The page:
Depth of a Salesman, part 1: ‘Attention must be paid’

This entry is part 1 of 5 in the series Depth of a Salesman

Pre WWII auto dealership postcardFrom Dr. Wayne Baker, founder of OurValuesBenjamin Pratt is a veteran counselor, scholar, teacher and author, but first and foremost he is a storyteller who recognizes the power of story to convey deeper truths about the values that matter most to us. Here is Part 1 of an unusual OurValues series. Here’s Ben Pratt …

Car Dealership in 1947

Classic Image of a Car Salesman. Don O’Brien took this photo at an Ohio Ford dealership in 1947 and released the photo for public use via Creative Commons.

THIS WEEK, in OurValues, I’m going to tell you a story about a salesman.

Are you bracing yourself for a terrible tale?

He’s a used car salesman.

Even worse?

Then, let me add this detail: He’s an African immigrant selling used cars.

Are you suddenly thinking of those infamous Internet scams with origins in Africa? Diamonds waiting somewhere if you’ll only wire $1,000 to Nigeria?

Well, you’re wrong. This is not that kind of story. Quite the opposite.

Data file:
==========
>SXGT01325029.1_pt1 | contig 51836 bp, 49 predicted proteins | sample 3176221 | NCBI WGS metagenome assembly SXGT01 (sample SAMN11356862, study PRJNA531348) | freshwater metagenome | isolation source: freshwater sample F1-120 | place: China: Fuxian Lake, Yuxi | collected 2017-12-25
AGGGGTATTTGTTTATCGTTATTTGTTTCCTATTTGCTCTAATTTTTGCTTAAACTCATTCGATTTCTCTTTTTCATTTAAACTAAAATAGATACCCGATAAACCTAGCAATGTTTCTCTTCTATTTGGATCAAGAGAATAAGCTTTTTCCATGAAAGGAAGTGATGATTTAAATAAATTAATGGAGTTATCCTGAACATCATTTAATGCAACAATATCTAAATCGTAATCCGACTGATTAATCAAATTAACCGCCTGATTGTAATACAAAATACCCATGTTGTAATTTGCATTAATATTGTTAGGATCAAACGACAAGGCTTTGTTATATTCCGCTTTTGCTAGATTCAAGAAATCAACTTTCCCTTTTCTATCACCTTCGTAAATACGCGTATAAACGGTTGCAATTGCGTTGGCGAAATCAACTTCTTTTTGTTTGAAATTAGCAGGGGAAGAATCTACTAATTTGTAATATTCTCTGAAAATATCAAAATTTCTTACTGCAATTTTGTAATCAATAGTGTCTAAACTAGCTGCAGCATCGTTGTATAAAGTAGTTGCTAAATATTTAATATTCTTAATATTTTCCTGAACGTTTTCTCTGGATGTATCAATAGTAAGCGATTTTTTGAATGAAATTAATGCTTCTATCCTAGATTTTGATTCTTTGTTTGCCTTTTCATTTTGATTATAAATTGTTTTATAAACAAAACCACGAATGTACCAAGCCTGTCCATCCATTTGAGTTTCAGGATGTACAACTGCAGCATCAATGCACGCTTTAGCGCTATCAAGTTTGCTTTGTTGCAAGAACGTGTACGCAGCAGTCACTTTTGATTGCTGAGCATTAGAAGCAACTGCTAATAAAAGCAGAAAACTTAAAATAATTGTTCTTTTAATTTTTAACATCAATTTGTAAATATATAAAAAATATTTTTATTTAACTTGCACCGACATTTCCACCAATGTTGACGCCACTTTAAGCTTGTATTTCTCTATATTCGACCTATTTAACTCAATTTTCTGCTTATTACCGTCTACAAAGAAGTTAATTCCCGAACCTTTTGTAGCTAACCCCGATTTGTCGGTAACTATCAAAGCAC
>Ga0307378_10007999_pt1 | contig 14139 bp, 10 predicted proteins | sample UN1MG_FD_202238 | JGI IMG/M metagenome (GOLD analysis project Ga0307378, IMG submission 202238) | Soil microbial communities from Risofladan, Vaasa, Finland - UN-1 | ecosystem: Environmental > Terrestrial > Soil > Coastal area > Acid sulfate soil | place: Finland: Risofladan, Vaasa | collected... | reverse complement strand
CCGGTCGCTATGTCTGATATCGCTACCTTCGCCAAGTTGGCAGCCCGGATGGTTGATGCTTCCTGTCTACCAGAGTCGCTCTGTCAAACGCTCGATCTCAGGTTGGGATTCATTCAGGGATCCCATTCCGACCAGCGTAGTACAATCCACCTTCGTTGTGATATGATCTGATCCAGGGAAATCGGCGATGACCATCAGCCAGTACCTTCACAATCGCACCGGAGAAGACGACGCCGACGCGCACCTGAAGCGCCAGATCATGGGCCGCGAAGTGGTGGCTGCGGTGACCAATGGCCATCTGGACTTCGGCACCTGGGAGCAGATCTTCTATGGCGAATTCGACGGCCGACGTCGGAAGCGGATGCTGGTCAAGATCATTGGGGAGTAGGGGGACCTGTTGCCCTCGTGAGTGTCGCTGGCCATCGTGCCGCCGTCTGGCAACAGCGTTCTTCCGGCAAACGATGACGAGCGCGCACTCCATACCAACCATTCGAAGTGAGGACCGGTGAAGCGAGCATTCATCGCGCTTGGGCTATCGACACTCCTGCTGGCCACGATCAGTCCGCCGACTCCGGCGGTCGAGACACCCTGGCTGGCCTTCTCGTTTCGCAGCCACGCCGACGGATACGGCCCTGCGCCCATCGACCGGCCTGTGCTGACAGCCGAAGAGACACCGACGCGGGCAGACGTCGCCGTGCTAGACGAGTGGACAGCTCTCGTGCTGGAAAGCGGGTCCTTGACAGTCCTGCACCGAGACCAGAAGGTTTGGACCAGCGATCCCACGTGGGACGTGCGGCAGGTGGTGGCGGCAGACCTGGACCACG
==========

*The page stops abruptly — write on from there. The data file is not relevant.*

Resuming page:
As Willy Loman’s wife Linda insists about her besieged husband in Arthur Miller’s Death of a Salesman: “Attention must be paid.” Like most sales people in America, Loman “never made a lot of money. His name was never in the paper,” Linda tells us. “But attention—attention must be paid to such a person.”

I did. I paid attention. And, this week I’m going to tell you the story of how we met—and what happened when we did.

His given name is Abraham, but his name tag at the dealership invited me to call him “Abe.” He came to this country from Ghana in West Africa. And, when I went to shop for a used car, Abe told me that his primary value as a salesman is …

But first: What’s your guess? What is Abe’s primary professional value?

Here’s what he told me: Honesty. Or, as he put it “being completely honest about the condition of the cars and the range of our prices.”

Do you believe him? Be honest, now.

I was skeptical, too. But he explained why he ranks this value of honesty above all others: “People don’t expect a car salesman to be completely honest.”

As you read this week’s five-part story, think about your reactions to details in what unfolded that day between Abe and me. You’re free to share this story with friends—even to repost or copy or print out this true story.

All I ask is that you do something good in the world, this week—by starting a discussion with friends. Healthy conversations make for healthy communities.

Care to read more?

Benjamin Pratt is the author of three books published by ReadTheSpirit BooksHis occasional columns appear in ReadTheSpirit online magazine, the website of the Day1 radio network and in other online clergy networks as well.

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